Icefin Deep-Sea Vehicle Has an Eye on Outer Space

An undersea craft practices in the Antarctic for a mission to one of Jupiter’s moons

Innovators: Britney Schmidt and Mick West (above, right)
Ages: 33 and 48
Physics professor at Georgia Tech, senior research engineer at Georgia Tech Research Institute

Form and function
Icefin, a seafaring robotic vehicle, uses specialized materials and modular parts to collect data and video from the floor beneath Antarctica’s largest ice shelf, a proxy for the geography of Europa, one of Jupiter’s moons.

Schmidt, West, and 52 students began work last year on their deep-sea vehicle. West runs the field tests.


Surrounding an aluminum core, a layer of yellow fiberglass-reinforced foam insulates the craft while keeping it buoyant. A built-in camera transmits video back to the operators. Internal tools measure temperature, depth, water flow, and salinity.

Georgia Tech covered the cost of materials, equipment, and staffing. NASA paid for travel to Antarctica. Neither would say how much it invested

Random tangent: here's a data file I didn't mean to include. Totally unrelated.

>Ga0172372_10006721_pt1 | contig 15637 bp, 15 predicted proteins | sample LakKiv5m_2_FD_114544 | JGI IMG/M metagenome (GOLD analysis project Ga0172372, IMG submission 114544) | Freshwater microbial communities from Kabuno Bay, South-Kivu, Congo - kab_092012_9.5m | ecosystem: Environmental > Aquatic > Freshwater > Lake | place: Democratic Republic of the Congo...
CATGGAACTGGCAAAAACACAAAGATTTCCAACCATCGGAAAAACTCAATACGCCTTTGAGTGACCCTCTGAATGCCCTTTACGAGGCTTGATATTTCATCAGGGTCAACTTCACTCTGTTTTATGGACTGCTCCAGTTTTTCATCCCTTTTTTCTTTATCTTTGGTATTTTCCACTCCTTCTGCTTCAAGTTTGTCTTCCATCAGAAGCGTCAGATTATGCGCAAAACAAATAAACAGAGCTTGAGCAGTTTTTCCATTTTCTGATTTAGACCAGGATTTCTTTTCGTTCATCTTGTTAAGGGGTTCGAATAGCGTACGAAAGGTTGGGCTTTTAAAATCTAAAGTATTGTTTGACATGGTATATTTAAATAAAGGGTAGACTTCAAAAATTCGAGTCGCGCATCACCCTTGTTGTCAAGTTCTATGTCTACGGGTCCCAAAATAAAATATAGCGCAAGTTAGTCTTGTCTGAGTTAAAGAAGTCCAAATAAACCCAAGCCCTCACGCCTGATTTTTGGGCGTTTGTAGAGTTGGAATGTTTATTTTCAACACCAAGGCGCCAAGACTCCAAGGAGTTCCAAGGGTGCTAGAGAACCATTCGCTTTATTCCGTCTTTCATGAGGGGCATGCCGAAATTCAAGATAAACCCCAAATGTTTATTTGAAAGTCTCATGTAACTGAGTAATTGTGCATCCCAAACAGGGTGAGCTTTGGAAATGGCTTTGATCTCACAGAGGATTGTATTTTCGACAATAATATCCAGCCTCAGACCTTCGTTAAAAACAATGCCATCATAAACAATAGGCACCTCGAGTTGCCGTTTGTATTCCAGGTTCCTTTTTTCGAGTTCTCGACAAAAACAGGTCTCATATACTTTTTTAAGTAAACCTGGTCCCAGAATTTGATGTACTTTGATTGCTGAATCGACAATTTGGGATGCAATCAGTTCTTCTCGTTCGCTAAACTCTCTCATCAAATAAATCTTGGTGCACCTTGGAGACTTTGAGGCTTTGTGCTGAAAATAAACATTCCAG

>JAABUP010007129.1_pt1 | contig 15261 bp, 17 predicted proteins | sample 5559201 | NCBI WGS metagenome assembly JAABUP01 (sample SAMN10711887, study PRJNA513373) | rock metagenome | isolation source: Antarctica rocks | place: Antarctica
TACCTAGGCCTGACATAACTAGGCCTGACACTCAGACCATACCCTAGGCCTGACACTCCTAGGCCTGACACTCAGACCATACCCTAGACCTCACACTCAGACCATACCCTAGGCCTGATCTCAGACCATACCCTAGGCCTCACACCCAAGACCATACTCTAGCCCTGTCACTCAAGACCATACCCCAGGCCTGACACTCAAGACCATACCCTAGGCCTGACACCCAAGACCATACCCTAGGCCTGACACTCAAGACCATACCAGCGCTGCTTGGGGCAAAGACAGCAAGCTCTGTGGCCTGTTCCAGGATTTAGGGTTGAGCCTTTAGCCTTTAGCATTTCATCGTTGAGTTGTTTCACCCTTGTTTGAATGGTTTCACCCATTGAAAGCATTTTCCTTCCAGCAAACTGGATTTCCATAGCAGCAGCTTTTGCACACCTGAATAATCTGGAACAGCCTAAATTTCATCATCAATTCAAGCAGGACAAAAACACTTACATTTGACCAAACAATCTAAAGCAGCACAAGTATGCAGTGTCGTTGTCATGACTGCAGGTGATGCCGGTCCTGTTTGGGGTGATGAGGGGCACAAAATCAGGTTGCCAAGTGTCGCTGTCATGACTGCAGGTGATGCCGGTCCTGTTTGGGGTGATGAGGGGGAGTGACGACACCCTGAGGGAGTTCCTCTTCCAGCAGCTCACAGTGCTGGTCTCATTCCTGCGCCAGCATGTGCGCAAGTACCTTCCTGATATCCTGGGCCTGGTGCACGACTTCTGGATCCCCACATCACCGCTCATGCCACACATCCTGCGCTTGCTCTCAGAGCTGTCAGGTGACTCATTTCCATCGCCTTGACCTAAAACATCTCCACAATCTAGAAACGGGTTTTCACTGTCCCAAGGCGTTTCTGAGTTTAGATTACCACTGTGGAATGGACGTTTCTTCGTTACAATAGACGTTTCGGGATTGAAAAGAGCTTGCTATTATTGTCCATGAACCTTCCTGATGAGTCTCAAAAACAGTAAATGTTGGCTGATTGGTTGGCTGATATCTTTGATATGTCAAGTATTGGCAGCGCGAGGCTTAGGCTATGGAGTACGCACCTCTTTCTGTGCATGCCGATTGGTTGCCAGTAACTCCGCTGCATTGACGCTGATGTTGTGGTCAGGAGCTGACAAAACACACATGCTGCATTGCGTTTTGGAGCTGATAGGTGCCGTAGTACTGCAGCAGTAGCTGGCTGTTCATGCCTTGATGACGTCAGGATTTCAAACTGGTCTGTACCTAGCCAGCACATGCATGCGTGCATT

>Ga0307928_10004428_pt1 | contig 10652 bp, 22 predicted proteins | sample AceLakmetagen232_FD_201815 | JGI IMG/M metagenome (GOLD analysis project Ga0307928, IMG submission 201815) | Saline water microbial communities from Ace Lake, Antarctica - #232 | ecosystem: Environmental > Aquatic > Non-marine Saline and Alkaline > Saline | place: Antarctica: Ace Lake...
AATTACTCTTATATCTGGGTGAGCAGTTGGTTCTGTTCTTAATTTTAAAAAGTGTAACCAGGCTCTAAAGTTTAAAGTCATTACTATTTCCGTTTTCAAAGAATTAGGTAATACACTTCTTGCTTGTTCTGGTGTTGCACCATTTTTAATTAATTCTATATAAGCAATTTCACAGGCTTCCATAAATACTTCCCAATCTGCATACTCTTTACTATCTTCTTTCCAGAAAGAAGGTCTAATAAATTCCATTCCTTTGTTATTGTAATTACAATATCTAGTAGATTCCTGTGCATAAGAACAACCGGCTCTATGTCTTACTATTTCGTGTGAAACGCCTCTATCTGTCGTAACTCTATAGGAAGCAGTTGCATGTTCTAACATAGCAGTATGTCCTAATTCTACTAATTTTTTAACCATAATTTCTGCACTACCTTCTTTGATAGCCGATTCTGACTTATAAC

Battery Life
Fifteen lithium ion batteries power five motorized thrusters that help Icefin travel underwater for four to six hours on a full charge.


The 10-inch-by-10-foot, 230-pound craft is designed to fit through holes in Antarctica’s Ross Ice Shelf. Icefin can travel 1,500 meters below the surface, compared with a few hundred meters for comparable craft.

Next Steps
Schmidt’s team is trying to shrink Icefin’s design so it’s slim enough to one day fit on a cramped rocket bound for Europa. The distant moon, covered by icy oceans, may be “the most habitable place in the solar system beyond earth,” says NASA program scientist Curt Niebur. The space agency requested $30 million in its latest budget to plan a Europa mission. For now, the Icefin team needs $40,000 to meet its goal of deploying in the Arctic by next summer.

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